Turkey's "Easter Island"

Trip Start Jul 25, 2011
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Trip End Aug 14, 2011


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Flag of Turkey  , Adıyaman,
Thursday, August 11, 2011

    Today we visited Mount Nemrut. On the way to Mt. Nemrut we also crossed an old Roman Bridge (the Severan Bridge) built between 193-211 which spans the Kahta River.  It is considered to be the second longest bridge built by the Romans.  Three Corinthian columns stand at the entrance to the bridge (two on one side commemorating Septimius Severus and his wife, one on the other, dedicated to Caracalla.  The fourth column was to Geta but Caracalla ordered it removed following Geta's assassination by Caracala, who damned his memory and order Geta's name to be removed from all inscriptions. ) The columns were constructed around 200 AD. Also, prior to our climb at Mt. Nemrut, we visited near the ancient Commagene city of Arsameia where we climbed to see a huge carving of  Antiochus  shaking the hand of Heracles.
This whole area is part of Turkey's Mt. Nemrut National Park which was declared at UNESCO World Heritage site in 1987.

     Mt. Nemrut (Nemrut Dag) is one of Turkey's most breathtaking destinations. Antiochus I, an Armenian king whose lineage connected him to the Seleucids, Ptolemies, and Macedonians, ruled the small territory of Commagene in Asia Minor in the 1st century B.C. In 64 B.C., Commagene became a Roman province when Antiochus reached a peaceful agreement with Pompey, who had just conquered Syria. Five years later the Roman Senate recognized Antiochus as a friend of the state, awarding him the Toga Praetexta. Antiochus maintained contact with the Roman Empire throughout his reign, even supplying soldiers to Pompey during his conflict with Julius Caesar.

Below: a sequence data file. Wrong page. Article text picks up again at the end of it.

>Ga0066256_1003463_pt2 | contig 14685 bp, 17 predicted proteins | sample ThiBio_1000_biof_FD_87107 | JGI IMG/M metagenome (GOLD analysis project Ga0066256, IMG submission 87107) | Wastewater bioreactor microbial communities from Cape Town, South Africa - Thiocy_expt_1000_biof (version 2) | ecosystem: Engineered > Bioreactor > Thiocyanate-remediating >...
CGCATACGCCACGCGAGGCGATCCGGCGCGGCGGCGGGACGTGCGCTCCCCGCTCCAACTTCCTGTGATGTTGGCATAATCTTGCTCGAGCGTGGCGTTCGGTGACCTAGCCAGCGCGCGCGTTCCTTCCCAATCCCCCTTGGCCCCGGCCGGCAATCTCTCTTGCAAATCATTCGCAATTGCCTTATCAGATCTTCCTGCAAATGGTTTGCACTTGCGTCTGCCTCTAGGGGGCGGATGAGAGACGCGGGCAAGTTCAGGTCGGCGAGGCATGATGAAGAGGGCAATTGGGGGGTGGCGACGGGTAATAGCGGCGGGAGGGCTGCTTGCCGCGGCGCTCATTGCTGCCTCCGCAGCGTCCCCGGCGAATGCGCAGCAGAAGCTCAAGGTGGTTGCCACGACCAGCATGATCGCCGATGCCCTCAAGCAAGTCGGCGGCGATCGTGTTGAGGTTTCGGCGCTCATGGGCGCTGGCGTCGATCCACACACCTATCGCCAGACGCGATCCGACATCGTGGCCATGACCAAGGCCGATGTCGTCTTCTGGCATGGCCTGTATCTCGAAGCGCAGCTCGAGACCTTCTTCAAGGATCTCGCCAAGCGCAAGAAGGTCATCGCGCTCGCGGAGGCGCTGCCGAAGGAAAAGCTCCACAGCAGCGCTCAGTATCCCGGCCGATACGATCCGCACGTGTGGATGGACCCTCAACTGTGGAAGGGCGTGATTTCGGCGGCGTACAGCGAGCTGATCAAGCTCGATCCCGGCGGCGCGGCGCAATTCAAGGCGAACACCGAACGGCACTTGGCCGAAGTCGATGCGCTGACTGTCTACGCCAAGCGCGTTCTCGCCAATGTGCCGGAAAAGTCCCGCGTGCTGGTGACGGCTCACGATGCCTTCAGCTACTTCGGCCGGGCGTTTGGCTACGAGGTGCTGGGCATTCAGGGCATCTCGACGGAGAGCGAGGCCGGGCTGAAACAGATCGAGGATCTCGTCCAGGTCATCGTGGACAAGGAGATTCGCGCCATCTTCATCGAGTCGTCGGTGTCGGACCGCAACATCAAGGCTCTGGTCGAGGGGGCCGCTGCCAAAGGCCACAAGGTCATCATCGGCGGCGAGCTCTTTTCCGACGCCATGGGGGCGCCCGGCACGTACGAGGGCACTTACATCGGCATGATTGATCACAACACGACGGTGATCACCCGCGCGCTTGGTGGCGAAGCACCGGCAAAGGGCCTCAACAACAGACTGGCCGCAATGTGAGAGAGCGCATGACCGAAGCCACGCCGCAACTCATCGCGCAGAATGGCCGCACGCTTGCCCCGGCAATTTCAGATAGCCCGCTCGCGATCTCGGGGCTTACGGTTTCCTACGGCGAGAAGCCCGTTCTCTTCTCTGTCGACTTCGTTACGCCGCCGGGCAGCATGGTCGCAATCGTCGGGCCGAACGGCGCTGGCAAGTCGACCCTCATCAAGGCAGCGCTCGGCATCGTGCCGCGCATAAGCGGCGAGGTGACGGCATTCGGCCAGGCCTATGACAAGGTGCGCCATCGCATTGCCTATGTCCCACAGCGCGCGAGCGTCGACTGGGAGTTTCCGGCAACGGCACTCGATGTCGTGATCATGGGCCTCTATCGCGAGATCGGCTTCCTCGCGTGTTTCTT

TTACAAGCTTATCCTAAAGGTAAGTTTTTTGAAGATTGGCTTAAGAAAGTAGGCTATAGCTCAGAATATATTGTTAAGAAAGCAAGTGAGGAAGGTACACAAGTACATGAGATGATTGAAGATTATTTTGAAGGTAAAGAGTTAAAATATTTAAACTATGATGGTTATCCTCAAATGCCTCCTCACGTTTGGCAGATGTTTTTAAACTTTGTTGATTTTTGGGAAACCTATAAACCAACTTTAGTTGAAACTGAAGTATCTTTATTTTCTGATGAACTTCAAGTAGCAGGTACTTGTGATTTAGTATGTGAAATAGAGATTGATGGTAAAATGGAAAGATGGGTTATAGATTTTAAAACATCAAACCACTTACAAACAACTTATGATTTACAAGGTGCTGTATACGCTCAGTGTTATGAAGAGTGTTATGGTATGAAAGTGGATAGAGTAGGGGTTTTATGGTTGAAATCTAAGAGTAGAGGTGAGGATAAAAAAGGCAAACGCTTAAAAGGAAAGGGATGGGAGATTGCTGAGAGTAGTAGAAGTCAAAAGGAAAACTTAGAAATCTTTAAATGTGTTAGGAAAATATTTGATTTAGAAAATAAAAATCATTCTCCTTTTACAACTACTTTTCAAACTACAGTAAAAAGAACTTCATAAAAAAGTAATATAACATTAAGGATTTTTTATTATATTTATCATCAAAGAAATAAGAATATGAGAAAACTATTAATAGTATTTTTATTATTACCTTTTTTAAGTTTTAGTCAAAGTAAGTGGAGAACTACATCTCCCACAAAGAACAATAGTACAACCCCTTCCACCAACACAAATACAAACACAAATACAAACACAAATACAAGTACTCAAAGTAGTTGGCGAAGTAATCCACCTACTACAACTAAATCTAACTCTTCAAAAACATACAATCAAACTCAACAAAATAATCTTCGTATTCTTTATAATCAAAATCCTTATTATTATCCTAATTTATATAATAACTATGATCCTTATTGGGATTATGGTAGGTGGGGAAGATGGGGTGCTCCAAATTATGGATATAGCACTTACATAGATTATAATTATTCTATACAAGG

For his mortuary complex, Antiochus ordered the assembly of a mountain of crushed rock, atop an existing mountain of nearly 7000",  reaching over 150 feet  into the air. Master sculptors carved a monumental scene of the king seated among the gods, including Greco-Roman deities such as Zeus, Apollo, and Heracles.  There is an Eastern Facade which depicts the Persian heritage of Antiochus on one side of his family, and the Western Side which depicts the Greek heritiage.   Over the centuries, the colossal statues, each over 30 feet tall, have been damaged by earthquakes and their stone heads have been sent rolling down the hillside. King Antiochus’ burial complex, now known as Mount Nemrut Archaeological Site, was first rediscovered in 1881, but archaeological activity only began in 1953. Since the start of excavation, most of the heads have been found, in addition to temples, bas reliefs, and inscriptions.

The beautifully carved  heads of the colossal statues have been removed from the bodies and lay scattered around the haunting peak of Mount Nemrut, which is now a UNESCO World Heritage Site. It is believed that King Antiochus's remains are in a chamber cut into the rock and that tons of loose rock where piled above it to eventually form the peak that makes up the highest elevations of Mt. Nemrut.   The heads are of eagles, lions, Persian and Greek Gods and of Antiochus, himself.

This  site may have been the highlight of our trip in Turkey.  The climb of Mt. Nemrut is somewhat strenuous in the heat of the sun.   The site is located some 6500'  and is covered in snow around 6 months of the year.  Erosion has taken its toll; the path up is steep at times with rocky footing, and a lot of loose gravel which you can easily slip on,  and if you are there in the summer it can be incredibly hot.  However, the climb is worth it.   We led our little group and were the only one to view the site for approximately 5 minutes.  The heads are stunning and the view from the top is beautiful.    You can also ride up and back  on donkeys though some of our fellow travelers thought it was too scary!  Off in the distance you can also see the Euphrates River.

There is a little picnic spot, restroom and tiny souvenir and bottle shop near the parking area.  If you are driving, beware of the twisty-turny, narrow road up steep mountains. 


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